Brawl erupts in South Africa's parliament during president's speech

Security guards clash with far-left lawmakers who disrupted Jacob Zuma's state-of-the-nation address.

Photo by: Reuters
Photo by: Reuters

Security guards dressed in white shirts take down a lawmaker from the Economic Freedom Fighters party.

Updated Feb 10, 2017

A session of South Africa's parliament convened for a keynote address by the president descended into chaos on Thursday as far-left lawmakers brawled with security guards after interrupting the speech.

Deputies from the Economic Freedom Fighters (EFF) party fired questions at Jacob Zuma for more than an hour, forcing the president to halt his state-of-the-nation address.

Zuma had earlier authorised more than 400 soldiers to join the security team outside the building during the speech, an unprecedented move his opponents described as a "militarisation" of parliament.

Speaker Baleka Mbete ordered the EFF contingent ejected after their leader, Julius Malema, called Zuma "rotten to the core."

Zuma has been facing a tough time since allegations surfaced that he misused taxpayers' money. (Reuters)

Exiting the chamber with his deputies a short time later, opposition Democratic Alliance party leader Mmusi Maimane said the president was unfit to hold office.

Previous Zuma speeches in parliament have led to disruptions but Thursday's was the most violent.

This time the scuffles spilled over into the precinct of the building.

A couple of blocks away, police fired stun grenades to disperse supporters of the EFF and the president's African National Congress (ANC) party.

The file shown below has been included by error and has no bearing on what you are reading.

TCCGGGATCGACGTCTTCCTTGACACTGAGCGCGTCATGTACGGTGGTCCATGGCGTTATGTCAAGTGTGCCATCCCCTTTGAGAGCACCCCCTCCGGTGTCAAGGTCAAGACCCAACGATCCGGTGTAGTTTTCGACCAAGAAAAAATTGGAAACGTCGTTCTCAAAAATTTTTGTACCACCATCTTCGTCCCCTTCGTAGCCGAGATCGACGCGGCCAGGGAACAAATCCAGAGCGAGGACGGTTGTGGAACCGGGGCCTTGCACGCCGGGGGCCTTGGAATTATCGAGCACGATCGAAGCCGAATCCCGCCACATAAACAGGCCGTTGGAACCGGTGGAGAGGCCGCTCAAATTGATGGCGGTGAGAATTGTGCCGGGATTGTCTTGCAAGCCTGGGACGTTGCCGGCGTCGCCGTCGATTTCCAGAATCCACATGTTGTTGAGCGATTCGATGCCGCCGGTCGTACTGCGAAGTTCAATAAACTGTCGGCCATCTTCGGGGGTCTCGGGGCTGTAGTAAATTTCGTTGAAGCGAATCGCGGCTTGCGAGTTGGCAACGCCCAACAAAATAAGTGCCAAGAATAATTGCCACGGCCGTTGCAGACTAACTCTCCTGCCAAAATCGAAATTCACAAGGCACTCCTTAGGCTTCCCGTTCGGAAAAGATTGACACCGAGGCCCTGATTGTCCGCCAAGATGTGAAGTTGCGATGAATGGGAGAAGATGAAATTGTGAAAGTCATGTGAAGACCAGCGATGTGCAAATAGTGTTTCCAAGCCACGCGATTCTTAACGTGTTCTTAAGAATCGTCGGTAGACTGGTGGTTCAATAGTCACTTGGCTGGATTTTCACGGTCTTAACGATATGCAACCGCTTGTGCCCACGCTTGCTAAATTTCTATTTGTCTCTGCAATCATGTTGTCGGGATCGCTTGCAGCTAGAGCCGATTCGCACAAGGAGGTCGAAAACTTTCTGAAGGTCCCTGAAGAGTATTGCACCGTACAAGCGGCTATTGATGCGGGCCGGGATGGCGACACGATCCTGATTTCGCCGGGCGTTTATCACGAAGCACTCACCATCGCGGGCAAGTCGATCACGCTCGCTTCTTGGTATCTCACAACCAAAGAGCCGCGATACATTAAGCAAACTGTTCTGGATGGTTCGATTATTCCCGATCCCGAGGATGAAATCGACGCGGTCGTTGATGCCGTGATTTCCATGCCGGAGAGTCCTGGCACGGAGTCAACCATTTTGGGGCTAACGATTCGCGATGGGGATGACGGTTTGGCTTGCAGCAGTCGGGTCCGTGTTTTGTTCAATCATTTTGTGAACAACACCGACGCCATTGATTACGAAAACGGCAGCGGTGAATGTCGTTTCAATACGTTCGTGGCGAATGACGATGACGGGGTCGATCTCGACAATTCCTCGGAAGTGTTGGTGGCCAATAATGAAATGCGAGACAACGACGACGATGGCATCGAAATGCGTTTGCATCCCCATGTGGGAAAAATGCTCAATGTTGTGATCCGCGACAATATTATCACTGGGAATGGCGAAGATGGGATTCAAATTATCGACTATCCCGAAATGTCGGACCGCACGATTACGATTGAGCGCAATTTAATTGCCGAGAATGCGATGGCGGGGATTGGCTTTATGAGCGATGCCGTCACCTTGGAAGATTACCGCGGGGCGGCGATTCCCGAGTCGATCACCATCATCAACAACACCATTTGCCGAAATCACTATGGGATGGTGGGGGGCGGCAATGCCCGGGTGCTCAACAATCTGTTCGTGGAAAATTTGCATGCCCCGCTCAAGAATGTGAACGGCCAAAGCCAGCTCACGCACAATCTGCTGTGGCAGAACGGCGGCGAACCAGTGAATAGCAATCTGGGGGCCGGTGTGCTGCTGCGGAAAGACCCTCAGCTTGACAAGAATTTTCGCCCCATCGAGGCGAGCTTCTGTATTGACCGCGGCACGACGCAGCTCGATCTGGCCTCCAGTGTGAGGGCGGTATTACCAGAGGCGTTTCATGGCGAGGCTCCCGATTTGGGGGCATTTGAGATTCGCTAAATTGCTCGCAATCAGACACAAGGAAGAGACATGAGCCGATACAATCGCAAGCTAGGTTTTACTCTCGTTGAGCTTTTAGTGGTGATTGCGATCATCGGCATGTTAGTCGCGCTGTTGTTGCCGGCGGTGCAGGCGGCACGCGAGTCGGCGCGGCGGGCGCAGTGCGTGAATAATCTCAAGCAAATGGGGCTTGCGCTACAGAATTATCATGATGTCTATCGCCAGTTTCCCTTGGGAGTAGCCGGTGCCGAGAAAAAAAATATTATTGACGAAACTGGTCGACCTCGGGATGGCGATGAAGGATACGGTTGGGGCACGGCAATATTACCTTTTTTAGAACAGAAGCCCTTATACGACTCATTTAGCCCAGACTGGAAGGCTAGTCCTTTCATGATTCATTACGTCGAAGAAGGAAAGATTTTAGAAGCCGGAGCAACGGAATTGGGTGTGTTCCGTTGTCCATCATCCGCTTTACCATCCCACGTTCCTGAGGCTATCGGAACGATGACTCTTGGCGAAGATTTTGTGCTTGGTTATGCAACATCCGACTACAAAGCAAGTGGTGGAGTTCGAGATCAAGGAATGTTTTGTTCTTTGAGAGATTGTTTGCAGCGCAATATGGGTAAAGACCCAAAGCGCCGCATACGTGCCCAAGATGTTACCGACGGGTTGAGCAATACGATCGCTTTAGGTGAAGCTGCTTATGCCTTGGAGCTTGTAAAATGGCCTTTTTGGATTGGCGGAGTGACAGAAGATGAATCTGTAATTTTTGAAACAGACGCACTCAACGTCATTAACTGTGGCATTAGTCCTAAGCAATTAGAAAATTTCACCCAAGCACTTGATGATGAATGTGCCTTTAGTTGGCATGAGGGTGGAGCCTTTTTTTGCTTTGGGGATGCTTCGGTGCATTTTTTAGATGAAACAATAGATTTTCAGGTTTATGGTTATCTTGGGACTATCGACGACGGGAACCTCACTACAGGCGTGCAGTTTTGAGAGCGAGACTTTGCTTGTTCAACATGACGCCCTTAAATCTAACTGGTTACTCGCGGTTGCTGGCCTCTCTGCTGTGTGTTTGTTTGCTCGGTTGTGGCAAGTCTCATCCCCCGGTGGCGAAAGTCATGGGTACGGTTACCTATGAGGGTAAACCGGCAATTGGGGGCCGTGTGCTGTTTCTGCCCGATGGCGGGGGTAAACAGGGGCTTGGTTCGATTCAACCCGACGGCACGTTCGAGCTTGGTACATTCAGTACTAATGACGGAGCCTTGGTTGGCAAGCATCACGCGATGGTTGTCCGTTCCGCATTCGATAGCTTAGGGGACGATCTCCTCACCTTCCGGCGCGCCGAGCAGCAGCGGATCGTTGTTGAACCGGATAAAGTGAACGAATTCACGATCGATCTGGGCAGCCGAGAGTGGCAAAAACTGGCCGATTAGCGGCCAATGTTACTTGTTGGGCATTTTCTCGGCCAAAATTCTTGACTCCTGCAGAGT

The ruling party holds more than 60 percent of the 400 seats in parliament but Zuma faced a revolt by some ANC members in November.

That same month, an anti-corruption watchdog called for a judicial inquiry into alleged influence-peddling in his government. He has denied the allegations.

In the speech he resumed after the fighting ended, Zuma took issue with the distribution of wealth in a domestic economy still mostly controlled by whites more than two decades after apartheid ended in 1994.

Daniel Silke, a director at Political Futures Consultancy, described Thursday's incidents as very serious, adding: "The ANC will come out very poorly after this."

Silke said investors would remain cautious as they awaited details of the economic transformation Zuma evoked.

Opposition has stopped Zuma before from addressing the parliament but the altercation this time was severe. (Reuters)

The economy has slowed sharply over the past five years, while unemployment has hit a record 27 percent, fuelling criticism that Zuma faced for extravagantly furnishing his country home at taxpayers' expense.


TRTWorld, Reuters